The new ZETA system for the determination of kLa values revolutionizes bioreactor design. A measurement tool with an oxygen sensor was developed to be compatible with any nozzle on a bioreactor for sampling (in-line). A pump guides sample material to an optical high-speed sensor that measures DO within tenths of a second. So now measurements for kLa value determination can be taken at any point in a bioreactor, enabling a comprehensive picture of actual production conditions within different vessel zones.

For kLa determination, ZETA uses the dynamic startup method (DSM). First, DO is stripped out with the help of nitrogen so that oxygen content is 0% when the measurement starts. Next, with the start of an agitator and gassing system, the oxygen concentration begins to increase. By integrating the DO curve, users can calculate a precise kLa value. An advantage of this method is the availability of all technical requirements (e.g., sterile aeration and nitrogen supply) at commercial scale.

Measurements at different areas in the bioreactor allow a correlation for each point. The more precisely these measurement points are defined, the more reliable will be the characterization of the whole bioreactor system.

Characterization and Optimization of Existing Bioreactors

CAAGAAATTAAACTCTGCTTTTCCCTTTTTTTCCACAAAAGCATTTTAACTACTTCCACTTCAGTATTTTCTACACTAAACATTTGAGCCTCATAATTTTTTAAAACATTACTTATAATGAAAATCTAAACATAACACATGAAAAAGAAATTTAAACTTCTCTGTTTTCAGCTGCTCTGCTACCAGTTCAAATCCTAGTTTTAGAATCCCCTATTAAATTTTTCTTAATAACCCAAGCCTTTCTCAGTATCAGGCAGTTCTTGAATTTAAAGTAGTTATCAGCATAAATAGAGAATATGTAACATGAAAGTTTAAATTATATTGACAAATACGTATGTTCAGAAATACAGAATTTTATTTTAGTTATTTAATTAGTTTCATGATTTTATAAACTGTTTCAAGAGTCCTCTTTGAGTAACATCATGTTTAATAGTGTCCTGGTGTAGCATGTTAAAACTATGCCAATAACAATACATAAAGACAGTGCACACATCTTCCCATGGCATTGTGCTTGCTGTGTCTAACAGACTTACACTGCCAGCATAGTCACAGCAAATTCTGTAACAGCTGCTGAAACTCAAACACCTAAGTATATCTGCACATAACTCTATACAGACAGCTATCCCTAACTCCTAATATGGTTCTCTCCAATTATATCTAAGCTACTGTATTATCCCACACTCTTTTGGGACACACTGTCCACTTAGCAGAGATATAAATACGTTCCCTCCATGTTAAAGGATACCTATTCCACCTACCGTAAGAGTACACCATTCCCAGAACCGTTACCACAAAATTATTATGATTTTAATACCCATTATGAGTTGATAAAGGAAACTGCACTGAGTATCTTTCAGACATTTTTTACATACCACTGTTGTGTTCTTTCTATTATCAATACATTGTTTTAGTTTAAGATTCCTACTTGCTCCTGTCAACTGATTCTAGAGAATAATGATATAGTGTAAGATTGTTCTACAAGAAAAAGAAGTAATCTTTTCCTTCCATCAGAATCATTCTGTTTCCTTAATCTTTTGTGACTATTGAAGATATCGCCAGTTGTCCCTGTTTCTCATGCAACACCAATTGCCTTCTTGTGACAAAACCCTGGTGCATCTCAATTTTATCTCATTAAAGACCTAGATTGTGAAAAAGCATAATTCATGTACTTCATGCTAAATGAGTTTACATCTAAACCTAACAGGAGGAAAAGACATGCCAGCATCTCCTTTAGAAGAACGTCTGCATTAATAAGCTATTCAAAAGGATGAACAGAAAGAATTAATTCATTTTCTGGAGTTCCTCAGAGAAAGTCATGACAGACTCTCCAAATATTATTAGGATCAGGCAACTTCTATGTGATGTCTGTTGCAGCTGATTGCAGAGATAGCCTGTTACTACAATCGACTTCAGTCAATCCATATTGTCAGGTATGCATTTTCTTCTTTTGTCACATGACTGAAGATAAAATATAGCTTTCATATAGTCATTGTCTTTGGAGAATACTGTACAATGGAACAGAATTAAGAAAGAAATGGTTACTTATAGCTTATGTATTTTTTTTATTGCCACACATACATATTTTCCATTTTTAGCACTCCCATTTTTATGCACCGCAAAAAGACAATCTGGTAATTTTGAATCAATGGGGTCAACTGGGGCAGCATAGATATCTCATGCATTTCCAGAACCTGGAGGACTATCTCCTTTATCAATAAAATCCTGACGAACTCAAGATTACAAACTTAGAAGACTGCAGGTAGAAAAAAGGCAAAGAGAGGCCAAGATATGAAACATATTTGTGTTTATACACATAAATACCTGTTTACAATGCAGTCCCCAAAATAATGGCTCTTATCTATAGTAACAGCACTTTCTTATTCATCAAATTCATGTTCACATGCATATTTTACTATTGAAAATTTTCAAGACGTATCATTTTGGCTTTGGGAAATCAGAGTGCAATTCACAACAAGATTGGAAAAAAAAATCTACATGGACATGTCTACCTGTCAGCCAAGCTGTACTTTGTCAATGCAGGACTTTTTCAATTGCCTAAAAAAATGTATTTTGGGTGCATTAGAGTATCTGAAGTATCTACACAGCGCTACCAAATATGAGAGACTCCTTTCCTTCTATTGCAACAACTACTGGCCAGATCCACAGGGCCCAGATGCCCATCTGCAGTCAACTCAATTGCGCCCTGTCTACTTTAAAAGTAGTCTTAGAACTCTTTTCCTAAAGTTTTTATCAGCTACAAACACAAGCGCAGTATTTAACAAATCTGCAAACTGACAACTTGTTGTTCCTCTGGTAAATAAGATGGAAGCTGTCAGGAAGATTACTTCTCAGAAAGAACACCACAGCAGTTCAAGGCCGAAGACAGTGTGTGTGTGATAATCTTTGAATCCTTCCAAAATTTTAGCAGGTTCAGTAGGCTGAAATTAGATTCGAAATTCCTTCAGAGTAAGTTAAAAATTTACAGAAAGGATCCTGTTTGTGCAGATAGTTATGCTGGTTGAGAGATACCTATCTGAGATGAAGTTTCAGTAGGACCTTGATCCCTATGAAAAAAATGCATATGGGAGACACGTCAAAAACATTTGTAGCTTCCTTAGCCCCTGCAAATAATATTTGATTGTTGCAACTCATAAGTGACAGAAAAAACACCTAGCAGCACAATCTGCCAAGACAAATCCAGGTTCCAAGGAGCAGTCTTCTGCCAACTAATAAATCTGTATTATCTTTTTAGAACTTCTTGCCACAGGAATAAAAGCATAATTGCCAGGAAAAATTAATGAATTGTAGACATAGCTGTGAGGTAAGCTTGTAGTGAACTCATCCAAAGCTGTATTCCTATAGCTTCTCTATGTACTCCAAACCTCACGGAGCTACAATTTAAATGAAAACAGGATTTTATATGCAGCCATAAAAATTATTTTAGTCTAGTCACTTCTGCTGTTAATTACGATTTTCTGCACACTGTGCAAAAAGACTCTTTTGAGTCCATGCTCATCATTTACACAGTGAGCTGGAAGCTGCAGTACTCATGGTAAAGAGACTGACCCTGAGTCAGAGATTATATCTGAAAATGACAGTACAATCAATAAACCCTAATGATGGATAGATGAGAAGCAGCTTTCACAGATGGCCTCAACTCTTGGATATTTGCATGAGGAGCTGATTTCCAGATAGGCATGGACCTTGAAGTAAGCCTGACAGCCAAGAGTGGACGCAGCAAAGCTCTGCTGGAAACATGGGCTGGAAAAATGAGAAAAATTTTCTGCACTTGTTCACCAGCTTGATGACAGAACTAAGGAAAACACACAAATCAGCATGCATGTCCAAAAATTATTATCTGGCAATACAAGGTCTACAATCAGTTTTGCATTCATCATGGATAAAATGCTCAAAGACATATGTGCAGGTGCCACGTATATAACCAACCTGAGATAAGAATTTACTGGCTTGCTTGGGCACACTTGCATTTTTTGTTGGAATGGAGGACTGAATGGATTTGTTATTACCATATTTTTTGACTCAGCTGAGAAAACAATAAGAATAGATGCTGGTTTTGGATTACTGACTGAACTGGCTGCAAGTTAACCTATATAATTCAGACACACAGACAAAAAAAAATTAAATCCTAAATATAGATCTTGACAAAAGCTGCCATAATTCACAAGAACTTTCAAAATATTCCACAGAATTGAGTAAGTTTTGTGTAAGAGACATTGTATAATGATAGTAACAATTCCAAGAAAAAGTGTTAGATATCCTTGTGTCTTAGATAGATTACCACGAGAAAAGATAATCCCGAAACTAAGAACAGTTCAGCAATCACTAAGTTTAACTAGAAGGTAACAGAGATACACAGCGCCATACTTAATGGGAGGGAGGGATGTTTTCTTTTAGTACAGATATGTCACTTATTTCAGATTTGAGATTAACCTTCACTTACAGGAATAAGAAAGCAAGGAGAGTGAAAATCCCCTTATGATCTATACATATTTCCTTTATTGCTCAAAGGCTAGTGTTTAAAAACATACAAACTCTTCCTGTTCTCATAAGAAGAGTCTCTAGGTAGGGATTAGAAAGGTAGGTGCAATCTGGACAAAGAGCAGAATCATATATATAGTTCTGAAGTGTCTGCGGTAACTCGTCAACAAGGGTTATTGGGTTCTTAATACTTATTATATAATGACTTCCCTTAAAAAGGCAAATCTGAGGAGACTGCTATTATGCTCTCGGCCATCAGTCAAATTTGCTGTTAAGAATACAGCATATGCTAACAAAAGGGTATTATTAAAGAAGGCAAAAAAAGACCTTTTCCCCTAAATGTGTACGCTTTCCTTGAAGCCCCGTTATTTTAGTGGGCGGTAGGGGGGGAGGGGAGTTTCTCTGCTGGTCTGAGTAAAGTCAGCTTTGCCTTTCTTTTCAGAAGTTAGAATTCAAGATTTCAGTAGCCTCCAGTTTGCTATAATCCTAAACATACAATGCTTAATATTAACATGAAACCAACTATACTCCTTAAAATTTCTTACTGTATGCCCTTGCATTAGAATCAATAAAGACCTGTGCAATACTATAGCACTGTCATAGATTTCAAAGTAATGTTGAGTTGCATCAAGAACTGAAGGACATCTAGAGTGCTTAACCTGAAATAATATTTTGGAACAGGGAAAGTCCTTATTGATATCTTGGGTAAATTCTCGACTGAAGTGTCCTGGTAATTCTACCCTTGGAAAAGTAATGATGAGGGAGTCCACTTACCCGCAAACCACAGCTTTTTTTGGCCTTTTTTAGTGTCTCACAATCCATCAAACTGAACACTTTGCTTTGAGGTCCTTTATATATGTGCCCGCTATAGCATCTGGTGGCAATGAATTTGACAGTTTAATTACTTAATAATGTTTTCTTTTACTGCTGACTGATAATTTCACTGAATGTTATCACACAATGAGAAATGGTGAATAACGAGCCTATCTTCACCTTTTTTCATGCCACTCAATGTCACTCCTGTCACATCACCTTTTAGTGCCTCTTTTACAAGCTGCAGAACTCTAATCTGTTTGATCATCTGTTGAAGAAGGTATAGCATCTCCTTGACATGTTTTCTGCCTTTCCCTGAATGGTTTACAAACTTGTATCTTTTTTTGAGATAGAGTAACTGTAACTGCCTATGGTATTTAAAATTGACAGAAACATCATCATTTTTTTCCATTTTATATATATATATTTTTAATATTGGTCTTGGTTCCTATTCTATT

The new method is applicable to several fields of endeavor. During bioreactor design and use, it facilitates the identification of risks, helps to generate representative scale-down models, and aids feed-strategy optimization. A special benefit of ZETA’s mobile measurement device is its applicability to existing plants without the need for structural changes.

Figure 1: Positions of pO2 sensors in the case-study bioreactor

Case Study: In one application of the technology, three high-speed pO2 sensors were placed at defined positions in a commercial scale bioreactor with three Rushton-like impellers and a working volume of ≤12 m³ (Figure 1). Using the DSM method described above, degassing with nitrogen was performed for 10 minutes, followed by subsequent gassing with compressed air through the sparger. In more than 20 trials, different agitator speeds, gassing rates, and head pressure conditions were tested in duplicate. The standard kLa equation was adjusted to take into consideration both the delay time (time of DO to reach the sensor) and the response time of the electrode according to Tobajas and Garcia-Calvo (1).

Table 1: kLa values for three pO2 positions (800 Nm3/h, 120 rpm)